Portable Benefits: POEMs must calculate and deduct charges to cover sickness cover, pensions, or holiday pay. But there’s no one model or provider. Anyone can be part of a pool selling these services on competing terms to users. That could include co-operatives, or public provision.
Escrow functions: To keep trading reliable, POEMs should deduct funds from a buyer’s account then release them to the seller only once a transaction completes. Some buyers will need funds immediately, so there also has to be a market for seamlessly factoring future payments.
- Ringfenced markets: Some sellers need extra protections. POEMs can run markets curated by any licensed body where for instance, people with developmental disabilities are booked by supportive clients with a favored “work buddy” also scheduled by the system. Philanthropic or public funds for support workers may have to be accessed.
- Functions for intermediaries: Any legally permitted body can act as a middleman between sellers and buyers in POEMs, adding their own services and charges to be collected by the system. In territories like the US that could mean being an employer-of-record, with automated bureaucracy.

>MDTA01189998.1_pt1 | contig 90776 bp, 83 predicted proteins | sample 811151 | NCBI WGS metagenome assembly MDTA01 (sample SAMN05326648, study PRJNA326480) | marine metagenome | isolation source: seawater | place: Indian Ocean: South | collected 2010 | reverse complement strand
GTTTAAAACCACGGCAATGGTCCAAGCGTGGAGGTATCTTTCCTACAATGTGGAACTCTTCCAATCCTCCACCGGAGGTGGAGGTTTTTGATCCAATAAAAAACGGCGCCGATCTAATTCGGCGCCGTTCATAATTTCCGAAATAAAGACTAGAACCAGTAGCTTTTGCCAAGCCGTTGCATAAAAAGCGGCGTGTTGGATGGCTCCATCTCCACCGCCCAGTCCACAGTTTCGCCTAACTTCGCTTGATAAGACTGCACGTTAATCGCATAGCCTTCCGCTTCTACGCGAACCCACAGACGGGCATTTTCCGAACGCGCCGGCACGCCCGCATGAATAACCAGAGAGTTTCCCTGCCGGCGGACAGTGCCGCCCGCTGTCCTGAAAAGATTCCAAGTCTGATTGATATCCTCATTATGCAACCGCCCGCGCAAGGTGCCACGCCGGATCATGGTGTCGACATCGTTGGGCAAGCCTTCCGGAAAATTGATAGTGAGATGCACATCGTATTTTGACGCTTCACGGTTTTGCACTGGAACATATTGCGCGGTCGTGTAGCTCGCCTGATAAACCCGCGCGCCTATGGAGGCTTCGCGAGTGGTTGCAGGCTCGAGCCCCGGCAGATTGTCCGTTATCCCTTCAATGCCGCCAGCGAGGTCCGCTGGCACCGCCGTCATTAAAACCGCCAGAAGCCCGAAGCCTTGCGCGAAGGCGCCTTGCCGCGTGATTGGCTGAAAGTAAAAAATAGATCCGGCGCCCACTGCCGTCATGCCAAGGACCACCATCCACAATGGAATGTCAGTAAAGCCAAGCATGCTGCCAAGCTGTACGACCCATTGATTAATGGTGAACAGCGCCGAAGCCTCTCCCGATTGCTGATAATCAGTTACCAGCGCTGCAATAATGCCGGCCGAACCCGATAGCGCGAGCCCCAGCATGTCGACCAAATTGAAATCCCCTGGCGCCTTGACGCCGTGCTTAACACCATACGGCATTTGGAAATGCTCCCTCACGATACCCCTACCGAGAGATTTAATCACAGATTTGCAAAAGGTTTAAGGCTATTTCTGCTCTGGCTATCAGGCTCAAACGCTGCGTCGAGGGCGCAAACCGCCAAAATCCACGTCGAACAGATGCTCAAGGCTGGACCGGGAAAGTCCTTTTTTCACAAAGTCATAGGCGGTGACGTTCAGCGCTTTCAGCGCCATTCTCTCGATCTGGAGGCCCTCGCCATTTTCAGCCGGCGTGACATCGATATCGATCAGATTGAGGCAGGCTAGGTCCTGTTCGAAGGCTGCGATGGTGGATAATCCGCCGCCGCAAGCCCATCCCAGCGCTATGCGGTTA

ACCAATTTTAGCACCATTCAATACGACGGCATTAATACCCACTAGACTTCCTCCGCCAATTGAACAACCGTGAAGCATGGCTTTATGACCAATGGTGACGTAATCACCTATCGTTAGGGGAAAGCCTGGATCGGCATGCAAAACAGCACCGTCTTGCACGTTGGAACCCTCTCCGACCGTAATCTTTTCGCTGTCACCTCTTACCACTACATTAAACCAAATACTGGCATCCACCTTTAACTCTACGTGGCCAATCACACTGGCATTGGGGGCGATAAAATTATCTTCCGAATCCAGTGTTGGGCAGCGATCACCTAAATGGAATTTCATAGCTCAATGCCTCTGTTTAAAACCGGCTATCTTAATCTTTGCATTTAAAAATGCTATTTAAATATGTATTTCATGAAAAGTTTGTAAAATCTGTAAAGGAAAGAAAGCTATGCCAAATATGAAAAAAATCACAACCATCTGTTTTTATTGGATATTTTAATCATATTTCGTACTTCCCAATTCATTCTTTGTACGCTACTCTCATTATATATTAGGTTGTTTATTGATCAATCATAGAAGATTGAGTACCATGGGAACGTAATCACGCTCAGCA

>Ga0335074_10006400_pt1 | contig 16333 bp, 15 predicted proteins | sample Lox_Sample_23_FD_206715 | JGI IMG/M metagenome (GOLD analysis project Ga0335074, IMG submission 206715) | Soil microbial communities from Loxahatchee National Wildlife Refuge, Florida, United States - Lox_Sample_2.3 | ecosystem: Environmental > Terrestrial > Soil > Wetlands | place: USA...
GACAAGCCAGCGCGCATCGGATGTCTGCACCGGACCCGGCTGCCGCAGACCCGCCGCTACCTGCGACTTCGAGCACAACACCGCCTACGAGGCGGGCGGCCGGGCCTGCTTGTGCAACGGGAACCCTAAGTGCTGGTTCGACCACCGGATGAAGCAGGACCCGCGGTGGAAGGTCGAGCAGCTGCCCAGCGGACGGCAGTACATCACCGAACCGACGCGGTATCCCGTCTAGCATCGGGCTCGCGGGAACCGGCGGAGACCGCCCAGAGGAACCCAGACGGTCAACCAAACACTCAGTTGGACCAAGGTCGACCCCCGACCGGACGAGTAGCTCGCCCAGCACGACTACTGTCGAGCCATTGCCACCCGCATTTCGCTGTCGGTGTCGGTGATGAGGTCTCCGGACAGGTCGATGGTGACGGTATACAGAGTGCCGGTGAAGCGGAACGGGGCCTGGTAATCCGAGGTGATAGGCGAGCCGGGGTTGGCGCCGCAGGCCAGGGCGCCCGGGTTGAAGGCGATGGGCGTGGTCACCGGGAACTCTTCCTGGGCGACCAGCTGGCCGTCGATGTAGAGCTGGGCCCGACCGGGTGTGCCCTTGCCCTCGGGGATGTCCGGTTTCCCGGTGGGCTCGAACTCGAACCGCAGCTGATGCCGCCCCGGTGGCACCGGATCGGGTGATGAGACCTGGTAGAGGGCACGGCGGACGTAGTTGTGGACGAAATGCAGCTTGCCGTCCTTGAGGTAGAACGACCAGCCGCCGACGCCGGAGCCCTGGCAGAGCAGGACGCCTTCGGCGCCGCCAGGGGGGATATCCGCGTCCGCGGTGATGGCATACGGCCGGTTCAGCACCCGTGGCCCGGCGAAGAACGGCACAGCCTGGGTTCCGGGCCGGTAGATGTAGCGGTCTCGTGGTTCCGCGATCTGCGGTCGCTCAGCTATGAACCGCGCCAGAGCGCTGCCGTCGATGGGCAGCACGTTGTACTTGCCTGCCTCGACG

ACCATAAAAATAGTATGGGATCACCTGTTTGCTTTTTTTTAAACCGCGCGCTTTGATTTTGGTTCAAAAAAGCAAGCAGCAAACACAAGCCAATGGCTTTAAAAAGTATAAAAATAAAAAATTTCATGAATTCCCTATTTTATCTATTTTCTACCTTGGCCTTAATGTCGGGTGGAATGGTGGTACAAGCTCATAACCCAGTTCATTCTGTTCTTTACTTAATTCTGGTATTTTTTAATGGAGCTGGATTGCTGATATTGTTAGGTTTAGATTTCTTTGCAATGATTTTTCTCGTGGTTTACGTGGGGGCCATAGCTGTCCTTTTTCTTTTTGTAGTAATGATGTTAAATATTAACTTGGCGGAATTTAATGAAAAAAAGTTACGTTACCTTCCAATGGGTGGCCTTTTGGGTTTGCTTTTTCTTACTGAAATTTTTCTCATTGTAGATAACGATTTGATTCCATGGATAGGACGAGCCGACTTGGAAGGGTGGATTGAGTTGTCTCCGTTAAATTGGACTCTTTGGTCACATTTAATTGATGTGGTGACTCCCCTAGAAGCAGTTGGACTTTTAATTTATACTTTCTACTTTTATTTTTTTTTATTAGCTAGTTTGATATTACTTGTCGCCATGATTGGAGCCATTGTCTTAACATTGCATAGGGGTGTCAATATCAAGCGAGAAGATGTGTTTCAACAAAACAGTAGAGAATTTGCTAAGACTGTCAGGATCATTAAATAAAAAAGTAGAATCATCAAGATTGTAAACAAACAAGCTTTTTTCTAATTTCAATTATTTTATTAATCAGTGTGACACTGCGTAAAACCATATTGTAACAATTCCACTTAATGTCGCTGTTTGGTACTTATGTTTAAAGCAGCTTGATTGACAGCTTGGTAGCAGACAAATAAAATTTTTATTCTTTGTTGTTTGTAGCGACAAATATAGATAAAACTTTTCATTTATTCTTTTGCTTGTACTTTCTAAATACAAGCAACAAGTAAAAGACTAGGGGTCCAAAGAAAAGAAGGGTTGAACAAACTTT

Bodies such as unions should have the tools to extend services and offer per-transaction micro-membership if they wish. Educators need functionality to target, populate, and endorse courses built around fluid workers. And if platforms like Uber want to use POEMs to book workers willing to also sell through external platforms, that will need a suite of API’s.
POEMs needs code for searching the granular, real-time, data it generates while preserving user confidentiality. Analytics tools that show any individual and organization where their evolving opportunities sit will grow usage.
Once the system can deliver everything on this page, it could provide further solutions like a convertible alternative currency that might be mandated in the legislation. We call this system-specific micro-currency POETs (Parallel Official Economy Tokens). They could differ from Bitcoin, Facebook Diem, or crypto-currency experiments by central banks in that:
- Tokens are a right of citzens: Tokens could be released to individual users with an initial tranche perhaps eked out over a first 6 months of POEMs’ use.
- Limits are controlled by market data: To preserve the main currency, POETs may only be eligible in sectors where shortage of “real” money is a demonstrable brake on activity within a radius of a user’s home. Childcare or local journeys are examples.
- Tokens can decay: A rule that each token expires if not transferred as part of a purchase within four weeks would drive velocity and activity.
Telecoms carriers have to enable free 911/999 calls as a condition of their license from government. Similarly, POEMs’ operators could be compelled to provide specified services at no-charge to users. They might include: